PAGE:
A few white women actually named Hannah Crafts have been eliminated on the basis of handwriting, but there hasn’t been a systematic search among white abolitionist writers of the period. Gates has always maintained that a white abolitionist author is highly unlikely, partly on the grounds that ‘fewer than a dozen white authors in the 19th century engaged in literary racial ventriloquism, adopting a black persona and attempting to be black,’ and partly on the naturalness of Crafts’s presentation of black characters. John Bloom’s piece in the National Review, arguing that the author could well be a white abolitionist, is reprinted in In Search of Hannah Crafts, but he is the only contributor to the volume who makes this argument.
In the best essay in the collection, Nina Baym, accepting that we may never find out who wrote the novel, stresses its power as a piece of writing. Since it is ‘obviously a novel’, she writes, ‘much or most of it is made up’. Its imaginative truth, rather than its author’s experiences, guarantees its authenticity. Baym again finds it highly unlikely that Hannah was a fugitive slave and regards the Wheeler library catalogue as a ‘red herring’, since in any case Hannah Crafts could have had only brief access to it. She finds it ‘just about impossible … to imagine a [slave] Hannah with access to the necessary tools for producing a weighty manuscript full of literary allusions’. Baym suggests another candidate – Hannah Vincent, a free black woman who was a schoolteacher. More important, she concludes that Crafts was ‘a true literary genius’.
The literary quality of The Bondwoman’s Narrative has been largely ignored, denigrated, or subordinated to its historical importance, often because it has been assumed to display the ‘heavy-handed moralism’ and sentimentality of popular American women’s fiction of the 1850s. Gates, in common with many other scholars, seems not to have recognised that this is a powerful, artistically important novel, Gothic rather than sentimental, and full of fascinating inventions. In one episode, for example, Crafts recounts the story of an old slave and her dog who were ‘gibbeted’ – that is, suspended in an iron frame until they died of starvation – and returned to haunt their master. No one has found a historical or a literary antecedent for this incident.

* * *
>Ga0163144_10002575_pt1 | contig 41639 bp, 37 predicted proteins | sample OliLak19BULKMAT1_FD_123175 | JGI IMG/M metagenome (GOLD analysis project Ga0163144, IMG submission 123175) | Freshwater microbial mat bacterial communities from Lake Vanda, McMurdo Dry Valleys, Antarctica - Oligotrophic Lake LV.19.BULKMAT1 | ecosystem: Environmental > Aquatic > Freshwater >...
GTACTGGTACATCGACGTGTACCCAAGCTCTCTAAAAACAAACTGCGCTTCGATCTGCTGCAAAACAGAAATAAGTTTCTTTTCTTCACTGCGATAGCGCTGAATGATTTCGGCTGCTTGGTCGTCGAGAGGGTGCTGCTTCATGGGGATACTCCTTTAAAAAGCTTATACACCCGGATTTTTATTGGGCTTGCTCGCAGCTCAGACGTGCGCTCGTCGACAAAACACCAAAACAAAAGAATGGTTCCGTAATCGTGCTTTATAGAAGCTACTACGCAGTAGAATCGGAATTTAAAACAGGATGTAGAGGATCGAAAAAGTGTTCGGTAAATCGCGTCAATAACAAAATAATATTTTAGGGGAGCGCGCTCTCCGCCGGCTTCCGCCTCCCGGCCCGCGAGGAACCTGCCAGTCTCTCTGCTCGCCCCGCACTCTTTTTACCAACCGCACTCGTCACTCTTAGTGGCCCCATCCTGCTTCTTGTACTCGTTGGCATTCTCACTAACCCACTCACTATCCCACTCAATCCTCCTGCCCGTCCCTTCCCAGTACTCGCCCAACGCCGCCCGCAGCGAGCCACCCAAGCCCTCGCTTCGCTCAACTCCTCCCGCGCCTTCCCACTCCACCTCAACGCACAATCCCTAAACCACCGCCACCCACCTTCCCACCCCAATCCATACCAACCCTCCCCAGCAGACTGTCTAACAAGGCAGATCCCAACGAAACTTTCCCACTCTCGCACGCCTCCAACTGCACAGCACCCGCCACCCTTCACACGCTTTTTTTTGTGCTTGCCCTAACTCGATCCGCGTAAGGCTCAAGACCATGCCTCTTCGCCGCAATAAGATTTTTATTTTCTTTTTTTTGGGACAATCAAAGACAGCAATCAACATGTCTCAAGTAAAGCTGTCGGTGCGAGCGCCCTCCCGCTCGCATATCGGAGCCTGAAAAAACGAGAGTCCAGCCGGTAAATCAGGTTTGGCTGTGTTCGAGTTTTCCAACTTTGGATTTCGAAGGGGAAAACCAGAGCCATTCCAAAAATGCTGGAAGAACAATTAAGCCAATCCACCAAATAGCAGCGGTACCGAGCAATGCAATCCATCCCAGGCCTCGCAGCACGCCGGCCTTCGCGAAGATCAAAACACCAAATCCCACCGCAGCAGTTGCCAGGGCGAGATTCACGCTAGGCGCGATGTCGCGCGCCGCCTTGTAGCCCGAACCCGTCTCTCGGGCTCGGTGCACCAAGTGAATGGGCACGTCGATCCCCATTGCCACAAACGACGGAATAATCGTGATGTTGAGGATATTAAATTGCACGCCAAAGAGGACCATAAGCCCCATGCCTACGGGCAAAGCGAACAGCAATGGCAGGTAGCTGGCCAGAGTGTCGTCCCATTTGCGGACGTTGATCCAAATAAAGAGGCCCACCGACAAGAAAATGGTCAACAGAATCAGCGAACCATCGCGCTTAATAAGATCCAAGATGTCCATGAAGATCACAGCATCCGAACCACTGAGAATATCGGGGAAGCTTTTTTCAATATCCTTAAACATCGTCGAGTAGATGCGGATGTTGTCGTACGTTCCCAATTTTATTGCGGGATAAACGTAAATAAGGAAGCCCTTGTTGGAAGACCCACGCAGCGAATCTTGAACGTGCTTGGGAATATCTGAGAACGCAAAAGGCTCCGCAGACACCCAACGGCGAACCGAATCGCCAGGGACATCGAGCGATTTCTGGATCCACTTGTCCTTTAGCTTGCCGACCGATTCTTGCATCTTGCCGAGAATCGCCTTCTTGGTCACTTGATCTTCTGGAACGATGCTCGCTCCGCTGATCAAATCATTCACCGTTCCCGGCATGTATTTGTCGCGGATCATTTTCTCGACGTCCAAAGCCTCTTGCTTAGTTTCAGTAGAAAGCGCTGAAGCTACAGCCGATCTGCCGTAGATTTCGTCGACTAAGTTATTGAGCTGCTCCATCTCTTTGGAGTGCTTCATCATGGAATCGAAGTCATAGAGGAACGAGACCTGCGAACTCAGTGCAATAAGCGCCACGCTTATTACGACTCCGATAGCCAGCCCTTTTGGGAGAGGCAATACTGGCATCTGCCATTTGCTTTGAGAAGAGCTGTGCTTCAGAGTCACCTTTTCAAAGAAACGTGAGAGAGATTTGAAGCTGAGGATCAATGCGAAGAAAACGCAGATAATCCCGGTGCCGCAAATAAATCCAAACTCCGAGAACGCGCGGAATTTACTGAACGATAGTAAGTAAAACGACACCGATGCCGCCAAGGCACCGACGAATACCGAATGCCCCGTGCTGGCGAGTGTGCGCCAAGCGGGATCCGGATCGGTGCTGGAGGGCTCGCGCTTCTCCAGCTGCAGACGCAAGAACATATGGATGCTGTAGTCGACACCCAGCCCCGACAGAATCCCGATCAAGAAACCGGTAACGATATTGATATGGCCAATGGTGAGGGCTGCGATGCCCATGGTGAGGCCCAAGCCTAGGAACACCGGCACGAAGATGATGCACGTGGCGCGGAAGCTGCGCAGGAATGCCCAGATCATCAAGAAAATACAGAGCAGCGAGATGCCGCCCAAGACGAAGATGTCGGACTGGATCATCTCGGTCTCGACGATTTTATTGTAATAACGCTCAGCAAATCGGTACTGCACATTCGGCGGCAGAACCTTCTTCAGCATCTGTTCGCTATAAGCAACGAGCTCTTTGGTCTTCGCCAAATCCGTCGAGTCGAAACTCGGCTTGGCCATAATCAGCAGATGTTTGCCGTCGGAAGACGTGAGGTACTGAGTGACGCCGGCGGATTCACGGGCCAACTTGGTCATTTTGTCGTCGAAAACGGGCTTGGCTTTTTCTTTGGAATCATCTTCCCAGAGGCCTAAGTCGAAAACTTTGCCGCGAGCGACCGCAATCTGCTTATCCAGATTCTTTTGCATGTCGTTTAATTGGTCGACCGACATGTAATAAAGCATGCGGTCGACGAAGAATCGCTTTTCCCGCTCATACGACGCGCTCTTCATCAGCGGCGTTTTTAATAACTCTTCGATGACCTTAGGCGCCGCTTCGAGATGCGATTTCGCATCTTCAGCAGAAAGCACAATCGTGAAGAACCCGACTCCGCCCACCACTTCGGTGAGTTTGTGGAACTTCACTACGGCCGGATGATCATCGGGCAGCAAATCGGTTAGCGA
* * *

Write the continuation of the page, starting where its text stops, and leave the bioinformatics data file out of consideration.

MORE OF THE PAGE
Crafts wasn’t the only American writer of the period to borrow from Dickens. Rebecca Harding Davis, a radical white writer, used one of the same passages from Bleak House in her novella of 1861, ‘Life in the Iron Mills’: ‘Smoke on the wharves, smoke on the dingy boats, on the yellow river, clinging in a coating of greasy soot to the house-front, the two faded poplars, the faces of the passers-by … Smoke everywhere!’ (For the record, we have compared Davis’s handwriting with that of Crafts and they do not appear to match.) But Crafts was a better writer than Davis, with a finer command of language. Her identity ought to be established not only because she might have been an ex-slave, or a free black woman, although either discovery would be momentous – but also because of her contribution to the American canon.
In February 2005, in an article in the Boston Globe, Holly Jackson, a graduate student at Brandeis University, offered decisive genealogical proof that Emma Dunham Kelley-Hawkins, the author of two novels in the Schomburg Library of 19th-Century Black Women Writers, also edited by Gates, was actually white. The genealogist Katherine Flynn independently came to the same conclusion. Gates has said that the two novels, Megda (1891) and Four Girls at Cottage City (1895), will be ‘deleted’. Kelley-Hawkins’s picture, however, still graces the digital home page of the series. The picture is significant, because since the 1950s, it has served as evidence in numerous bibliographies and literary guides that the author was black. ‘You put that picture up in my barbershop,’ Gates has said, ‘and I guarantee the vote would be to make her a sister.’ The novels themselves have no black characters and manifest no interest in questions of race, although various critics turned themselves inside out to find covert signs of racial identity. As Jackson tactfully puts it, these readings ‘now seem notably strained’. Jackson had hoped that once the true identity of Kelley-Hawkins was known, she could write an introduction to a new edition. Not likely. Gates is probably right that ‘people won’t write about her any more.’ ‘There are so few black women writers in the 19th century that every single one matters,’ he added. ‘It’s less important to add one more white woman.’ Hannah Crafts may indeed have been a black woman writer and a fugitive slave; but even if she was neither, she is too interesting and important to be dropped from the literary record.